Nothing is more important and yet forgotten than backing up files to protect from data loss. Companies put off backups, and the importance isn’t realized until one day the data corrupts and the company loses transactions.
Rackspace offers a new backup system that allows users to back up individual files without the long, drawn-out process of complete system backups. The service, introduced in June, offers encryption, unlimited backups, and incremental backups for $0.15 to $0.10 per GB per month. Users can choose to save the backups for 30 days, 60 days or indefinitely.
The service was originally open to certain customers, but Rackspace has opened the service to all Cloud Server customers, and it is free for Managed Cloud users.
Backing Up with the Rackspace API
The most interesting advantage for this backup system is the API. Typically, companies need to perform backups on off-hours, so the backups do not cause too much downtime or performance …
By Jennifer Marsh
Jennifer Marsh is a software developer, programmer and technology writer and occasionally blogs for Rackspace Hosting.
Error handling traps errors on a website, logs the issue to a database or file, and presents the user with a friendly message. ELMAH (Error Logging Modules and Handlers) is a free, ASP.NET logging system that helps website owners handle errors and logs them to an XML file or database table. The advantage to ELMAH is that none of the errors are seen by the user. Even search engine errors are absorbed, logged and handled eloquently without affecting performance of the website or revenue.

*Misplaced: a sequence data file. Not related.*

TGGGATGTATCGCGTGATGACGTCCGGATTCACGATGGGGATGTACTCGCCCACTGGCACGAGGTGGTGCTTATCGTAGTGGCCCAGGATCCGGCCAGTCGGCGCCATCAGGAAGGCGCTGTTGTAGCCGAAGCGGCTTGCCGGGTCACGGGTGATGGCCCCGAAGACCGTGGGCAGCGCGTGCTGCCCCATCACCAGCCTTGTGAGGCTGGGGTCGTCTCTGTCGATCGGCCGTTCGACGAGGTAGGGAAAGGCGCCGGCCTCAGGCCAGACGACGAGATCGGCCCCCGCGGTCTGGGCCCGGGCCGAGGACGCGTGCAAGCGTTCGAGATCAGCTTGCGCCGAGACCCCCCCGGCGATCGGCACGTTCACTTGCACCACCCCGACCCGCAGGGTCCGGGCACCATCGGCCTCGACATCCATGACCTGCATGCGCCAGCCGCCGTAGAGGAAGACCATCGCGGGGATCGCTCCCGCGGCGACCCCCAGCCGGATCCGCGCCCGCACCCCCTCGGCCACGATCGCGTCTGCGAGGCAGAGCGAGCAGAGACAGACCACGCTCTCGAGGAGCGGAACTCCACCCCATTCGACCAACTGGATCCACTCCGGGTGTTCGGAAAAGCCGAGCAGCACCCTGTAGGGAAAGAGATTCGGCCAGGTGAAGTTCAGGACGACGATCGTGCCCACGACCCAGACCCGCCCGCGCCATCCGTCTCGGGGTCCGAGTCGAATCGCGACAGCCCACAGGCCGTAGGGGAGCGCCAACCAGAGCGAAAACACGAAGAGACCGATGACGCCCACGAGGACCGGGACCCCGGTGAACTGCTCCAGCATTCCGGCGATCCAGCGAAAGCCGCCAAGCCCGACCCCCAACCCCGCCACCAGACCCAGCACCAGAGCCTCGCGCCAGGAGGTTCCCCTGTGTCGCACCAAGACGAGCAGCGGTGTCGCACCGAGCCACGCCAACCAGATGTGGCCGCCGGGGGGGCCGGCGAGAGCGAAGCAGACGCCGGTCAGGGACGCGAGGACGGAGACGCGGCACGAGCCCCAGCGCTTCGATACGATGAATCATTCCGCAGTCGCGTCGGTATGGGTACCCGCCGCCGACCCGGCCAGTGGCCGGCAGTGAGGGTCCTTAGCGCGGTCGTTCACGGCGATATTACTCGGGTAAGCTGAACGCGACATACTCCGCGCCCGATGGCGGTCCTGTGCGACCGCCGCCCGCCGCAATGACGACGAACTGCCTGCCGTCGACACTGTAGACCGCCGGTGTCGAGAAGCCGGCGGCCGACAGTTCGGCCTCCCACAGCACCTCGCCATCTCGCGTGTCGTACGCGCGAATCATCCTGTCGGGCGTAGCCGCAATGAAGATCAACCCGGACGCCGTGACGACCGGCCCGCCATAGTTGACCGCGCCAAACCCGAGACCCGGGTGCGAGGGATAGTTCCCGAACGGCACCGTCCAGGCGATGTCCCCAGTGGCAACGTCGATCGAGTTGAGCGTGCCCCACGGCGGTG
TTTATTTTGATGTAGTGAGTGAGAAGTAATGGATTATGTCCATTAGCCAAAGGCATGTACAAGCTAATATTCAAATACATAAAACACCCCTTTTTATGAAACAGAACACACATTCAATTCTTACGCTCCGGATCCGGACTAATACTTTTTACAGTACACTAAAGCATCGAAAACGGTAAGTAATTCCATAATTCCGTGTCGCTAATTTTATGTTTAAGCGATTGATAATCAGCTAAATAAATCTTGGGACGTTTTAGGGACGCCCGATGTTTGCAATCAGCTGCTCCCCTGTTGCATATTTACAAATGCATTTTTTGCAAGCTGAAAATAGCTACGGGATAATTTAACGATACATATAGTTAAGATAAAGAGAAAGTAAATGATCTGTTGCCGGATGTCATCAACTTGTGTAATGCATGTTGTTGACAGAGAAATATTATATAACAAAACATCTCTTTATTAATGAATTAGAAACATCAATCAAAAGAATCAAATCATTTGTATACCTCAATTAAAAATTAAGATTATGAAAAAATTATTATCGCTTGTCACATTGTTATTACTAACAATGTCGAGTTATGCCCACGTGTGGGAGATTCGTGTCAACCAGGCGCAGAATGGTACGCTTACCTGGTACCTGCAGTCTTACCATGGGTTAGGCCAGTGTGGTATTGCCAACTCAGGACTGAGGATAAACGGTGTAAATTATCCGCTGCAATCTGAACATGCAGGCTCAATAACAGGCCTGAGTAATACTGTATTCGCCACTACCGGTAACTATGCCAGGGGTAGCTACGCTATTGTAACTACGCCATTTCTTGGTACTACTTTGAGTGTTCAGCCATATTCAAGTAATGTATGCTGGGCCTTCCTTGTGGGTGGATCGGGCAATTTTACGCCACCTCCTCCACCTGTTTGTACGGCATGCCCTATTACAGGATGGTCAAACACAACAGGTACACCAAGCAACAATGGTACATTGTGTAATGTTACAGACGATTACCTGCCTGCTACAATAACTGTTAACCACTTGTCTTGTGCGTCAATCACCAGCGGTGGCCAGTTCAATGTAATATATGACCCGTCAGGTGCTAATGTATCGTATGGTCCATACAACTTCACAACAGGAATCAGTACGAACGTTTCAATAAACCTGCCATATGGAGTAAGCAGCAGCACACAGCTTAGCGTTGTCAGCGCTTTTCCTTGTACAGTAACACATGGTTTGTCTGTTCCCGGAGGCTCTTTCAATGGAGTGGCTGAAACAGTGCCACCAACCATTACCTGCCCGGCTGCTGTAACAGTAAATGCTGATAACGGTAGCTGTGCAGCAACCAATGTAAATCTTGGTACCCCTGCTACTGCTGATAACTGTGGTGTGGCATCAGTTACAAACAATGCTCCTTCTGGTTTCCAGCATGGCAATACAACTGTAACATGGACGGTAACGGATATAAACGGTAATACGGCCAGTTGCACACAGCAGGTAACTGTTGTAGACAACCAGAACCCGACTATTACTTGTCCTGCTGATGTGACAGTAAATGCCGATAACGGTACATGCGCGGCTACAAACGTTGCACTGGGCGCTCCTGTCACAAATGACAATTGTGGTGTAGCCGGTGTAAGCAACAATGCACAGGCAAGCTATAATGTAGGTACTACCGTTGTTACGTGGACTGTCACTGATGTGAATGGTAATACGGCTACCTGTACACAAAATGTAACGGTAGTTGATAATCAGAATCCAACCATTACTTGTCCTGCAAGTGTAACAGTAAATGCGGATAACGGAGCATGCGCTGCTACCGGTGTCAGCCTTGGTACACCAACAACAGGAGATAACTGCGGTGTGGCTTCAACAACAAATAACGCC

Setting Up ELMAH in the .NET Project
ELMAH’s settings are placed in the web.config for the .NET project. Every cloud application for a website has a web.config. The lines of code needed in the web.config are on the ELMAH Wiki. In the “connectionString” section, the database name, drivers and username and password are …
By Jennifer Marsh
Jennifer Marsh is a software developer, programmer and technology writer and occasionally blogs for Rackspace Hosting
Before the turn of the millennium, augmented reality was only seen in sci-fi movies. While still far from being a house-hold item, the technology continues to improve, and several companies are experimenting with new products with a computer-generated display. Augmented reality comes in the form of head-mounted displays or retinal displays. The most popular and anticipated is Google Glasses, which lets the user take images and videos and view a virtual world through retinal lasers.
The technological advancement is the future for individuals and small businesses looking for the next step in cloud computing.
Head-Mounted Displays versus Retinal Displays
Head-mounted displays are bulky, and they do not offer the extended peripheral vision that a retinal display can offer. Head-mounted displays are used in machinery such as cockpits of planes to train new pilots with the advanced equipment. Head-mounted displays …